Hoo doesn’t love owls? Especially an owl as cute as this one:
After advertising my services in a few of my local Buy and Sell groups on Facebook, I receive a request to make this adorable Owl Bunting!
After doing some (rather painful) yarn math, we settle on a price and I eagerly place the order online for the materials needed. I wanted to match the image as closely as I could, so I scoured the internet for the proper tones.
The brand I will be using is Bernat Softee Baby Yarn in light worsted (3):
- Mint x2
- Lemon x1
- Flannel x1
- Pink x1
- Lilac x1
- White x1
- Pale Blue x1
- Black x1
The customer has requested that the pink scales on the breast plate be changed to the Lilac and that the eyes remain Pink so I had to pick up an extra colour to account for the modification.
The pattern calls for a 3.5mm E hook, I rarely get to use my E hook so this is a treat.
I don’t know about the rest of you, but when I start a new project the first thing that I do is wind all my yarn into center-pull balls so that they don’t roll around on me. I have cats so this helps minimize the yarn’s alluring nature and amount of cat hair I have to remove from my projects.
I wind all my center-pull yarn by hand so this process can be tedious and result in cramping, but I feel it is worth it to avoid wrestling my materials from furry clutches.
Ugh, yarn barf.
Once the winding is finished, it is time to check my gauge; this project calls for 9dc x4 rows to 2″ (5cm).
None of the stitches required for the Owl Bunting are new to me so right off the bat I feel confident that I can match the pattern without trouble. Although the baby will be a newborn, we decided on making the bunting for the 3-6 month range to ensure growing room. The baby is due sometime in April so I have to get cracking.
***At the time of writing this, the baby shower was moved forward so I actually have until mid-March instead. Yikes!***
Right off the bat, I find an issue with the yarn; I rarely work with baby yarn so I was unaccustomed to the “stringiness” I encountered. I managed to quickly learn how to hold the yarn to stop it from fraying obnoxiously and things started moving along at a much quicker pace.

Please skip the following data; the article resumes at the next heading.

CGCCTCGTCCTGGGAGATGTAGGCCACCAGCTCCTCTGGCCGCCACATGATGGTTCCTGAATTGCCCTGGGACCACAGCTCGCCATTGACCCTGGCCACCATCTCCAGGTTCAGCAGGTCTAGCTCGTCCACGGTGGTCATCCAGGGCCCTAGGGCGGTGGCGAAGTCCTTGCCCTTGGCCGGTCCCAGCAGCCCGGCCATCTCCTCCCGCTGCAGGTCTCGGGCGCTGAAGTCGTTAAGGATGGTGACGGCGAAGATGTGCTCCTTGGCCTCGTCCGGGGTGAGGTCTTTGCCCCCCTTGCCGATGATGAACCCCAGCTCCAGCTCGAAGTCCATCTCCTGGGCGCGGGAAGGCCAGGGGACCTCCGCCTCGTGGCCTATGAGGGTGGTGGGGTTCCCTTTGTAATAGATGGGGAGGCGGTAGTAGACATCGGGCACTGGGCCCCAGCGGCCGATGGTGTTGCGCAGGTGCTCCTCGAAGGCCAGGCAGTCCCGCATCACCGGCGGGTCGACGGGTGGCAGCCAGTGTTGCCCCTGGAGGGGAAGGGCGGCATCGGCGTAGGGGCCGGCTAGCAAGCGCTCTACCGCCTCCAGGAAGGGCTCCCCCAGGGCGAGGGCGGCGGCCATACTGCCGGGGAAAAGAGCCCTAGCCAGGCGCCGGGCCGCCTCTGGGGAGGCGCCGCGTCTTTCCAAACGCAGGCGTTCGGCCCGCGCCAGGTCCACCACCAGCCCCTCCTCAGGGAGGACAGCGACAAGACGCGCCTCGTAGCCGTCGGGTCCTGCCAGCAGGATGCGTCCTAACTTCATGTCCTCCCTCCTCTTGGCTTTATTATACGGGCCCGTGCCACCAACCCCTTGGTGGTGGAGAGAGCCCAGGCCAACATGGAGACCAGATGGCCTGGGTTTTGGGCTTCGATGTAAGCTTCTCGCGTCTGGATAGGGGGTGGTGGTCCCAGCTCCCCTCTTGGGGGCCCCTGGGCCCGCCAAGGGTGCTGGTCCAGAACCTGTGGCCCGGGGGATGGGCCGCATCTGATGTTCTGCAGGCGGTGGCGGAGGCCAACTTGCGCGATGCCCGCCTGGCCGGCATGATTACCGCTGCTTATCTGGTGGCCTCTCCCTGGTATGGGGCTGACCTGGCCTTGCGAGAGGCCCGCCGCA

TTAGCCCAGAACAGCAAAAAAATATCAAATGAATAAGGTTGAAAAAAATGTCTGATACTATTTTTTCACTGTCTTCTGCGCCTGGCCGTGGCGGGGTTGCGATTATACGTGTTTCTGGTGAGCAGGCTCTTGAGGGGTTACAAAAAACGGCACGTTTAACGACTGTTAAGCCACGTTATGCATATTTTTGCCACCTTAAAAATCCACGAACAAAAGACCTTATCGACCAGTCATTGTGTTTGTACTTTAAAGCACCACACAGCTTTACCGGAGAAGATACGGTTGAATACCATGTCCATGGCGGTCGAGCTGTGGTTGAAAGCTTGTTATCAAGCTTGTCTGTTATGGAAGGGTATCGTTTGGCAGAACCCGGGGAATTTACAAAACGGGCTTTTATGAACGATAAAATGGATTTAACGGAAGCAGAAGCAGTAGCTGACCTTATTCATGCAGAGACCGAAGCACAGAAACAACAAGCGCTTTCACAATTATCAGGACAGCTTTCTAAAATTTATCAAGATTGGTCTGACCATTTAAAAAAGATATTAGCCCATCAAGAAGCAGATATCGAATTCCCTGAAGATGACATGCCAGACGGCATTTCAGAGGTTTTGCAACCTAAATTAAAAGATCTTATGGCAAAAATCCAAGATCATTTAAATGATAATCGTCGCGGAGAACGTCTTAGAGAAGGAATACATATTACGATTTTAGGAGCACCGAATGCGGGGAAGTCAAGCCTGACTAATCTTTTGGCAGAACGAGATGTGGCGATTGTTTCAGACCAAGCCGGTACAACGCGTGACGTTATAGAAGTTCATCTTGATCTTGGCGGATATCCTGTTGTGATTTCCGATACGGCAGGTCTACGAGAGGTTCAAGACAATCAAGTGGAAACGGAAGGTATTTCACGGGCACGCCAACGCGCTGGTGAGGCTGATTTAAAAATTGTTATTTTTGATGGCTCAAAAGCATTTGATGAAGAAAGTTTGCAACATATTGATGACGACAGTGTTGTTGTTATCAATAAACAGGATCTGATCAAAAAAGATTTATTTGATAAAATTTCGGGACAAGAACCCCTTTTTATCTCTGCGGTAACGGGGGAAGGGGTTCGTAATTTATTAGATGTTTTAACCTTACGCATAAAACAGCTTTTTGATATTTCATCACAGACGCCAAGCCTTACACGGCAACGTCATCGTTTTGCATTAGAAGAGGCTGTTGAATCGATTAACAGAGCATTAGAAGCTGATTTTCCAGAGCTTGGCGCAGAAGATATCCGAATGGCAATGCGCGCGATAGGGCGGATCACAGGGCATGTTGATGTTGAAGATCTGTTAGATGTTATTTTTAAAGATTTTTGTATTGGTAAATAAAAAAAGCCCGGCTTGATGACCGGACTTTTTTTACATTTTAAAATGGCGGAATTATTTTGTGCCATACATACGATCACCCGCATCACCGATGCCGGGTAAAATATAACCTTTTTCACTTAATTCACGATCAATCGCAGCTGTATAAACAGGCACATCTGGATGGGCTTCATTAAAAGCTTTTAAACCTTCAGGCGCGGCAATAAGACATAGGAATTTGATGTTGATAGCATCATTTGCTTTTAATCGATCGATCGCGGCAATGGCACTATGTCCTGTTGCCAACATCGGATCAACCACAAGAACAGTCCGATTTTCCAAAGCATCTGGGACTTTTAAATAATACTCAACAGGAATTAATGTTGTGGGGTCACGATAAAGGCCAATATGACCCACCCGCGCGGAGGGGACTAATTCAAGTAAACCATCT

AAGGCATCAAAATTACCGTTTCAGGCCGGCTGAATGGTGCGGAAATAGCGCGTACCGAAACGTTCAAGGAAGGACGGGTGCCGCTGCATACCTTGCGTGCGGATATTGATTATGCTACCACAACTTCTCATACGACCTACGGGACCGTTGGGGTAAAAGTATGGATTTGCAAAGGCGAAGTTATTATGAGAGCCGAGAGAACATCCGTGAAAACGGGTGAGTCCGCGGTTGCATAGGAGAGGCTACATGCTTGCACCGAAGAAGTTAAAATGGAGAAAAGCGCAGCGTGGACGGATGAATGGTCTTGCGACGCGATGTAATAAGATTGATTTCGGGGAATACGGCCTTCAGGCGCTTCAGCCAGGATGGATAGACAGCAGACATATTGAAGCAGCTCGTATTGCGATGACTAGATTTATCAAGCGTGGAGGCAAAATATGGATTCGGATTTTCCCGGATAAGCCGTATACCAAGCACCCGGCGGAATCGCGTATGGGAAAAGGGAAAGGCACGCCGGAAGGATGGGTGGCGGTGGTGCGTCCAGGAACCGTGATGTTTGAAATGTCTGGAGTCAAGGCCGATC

Once I got into the groove of things, time seemed to fly by; the only way I realized how much time had passed, was my progress through a playlist of YouTube videos.
Poe was under the impression that this Bunting was clearly being made for him and I had to fight a constant battle to keep his furry butt out of the cocoon.
Who else would you be making it for Mom? It is Poe-sized so it must be for Poe.
I ended up closing my door, he cried and it broke my heart a smidge but I wiped away my tears of sympathy and kept working until the main body of the bunting was finished. This took approximately 5 hours.
The next step was to make the eyes, beak, wings and breastplate.
Hooo are you looking at punk?
Instead of chaining and slip stitching to make the starting round as this pattern loves to suggest, I used the more efficient Magic Circle instead and decided that the owl looked less angry when I dropped the beak down to the edge of the border.
Next, I started on the wings; I absolutely LOVED the edging on this bit. It is achieved by doing one Single Crochet followed by one Slip Stitch in the same stitch to provide that bumpy ruffled look.
The most interesting part of the bunting to construct was definitely the breastplate. The crocodile stitch is incredibly popular but I admit that I have never utilized it to the extent that most have.
In theory, I understood the pattern, in practice, I zoned out the first time and didn’t space the scales properly.
I groaned, frogged it and started over, this time with much better results.
All that was left to do was attach all the bits to the main body of the bunting and then start on the matching hat.
Getting the eyes to go on and not look crooked made the inside of my brain itch a bit but other than that, it was smooth sailing. Here is the end result:
The hat was very quick to whip up, I did run out of the mint yarn 9/10ths of the way through it so I improvised a little. I think it kind of looks like the baby hats that your children in Harvest Moon wear. I also enjoyed mimicking the wing texture on the brim.
And voila! 12 hours and 20 minutes later, it is finished! I sprinted to the finish line and managed to get it done with time to spare before the baby shower.
- Cost of materials: $51.60
- Time invested: 12 hours and 20 minutes
- Cost of labour: $10/hour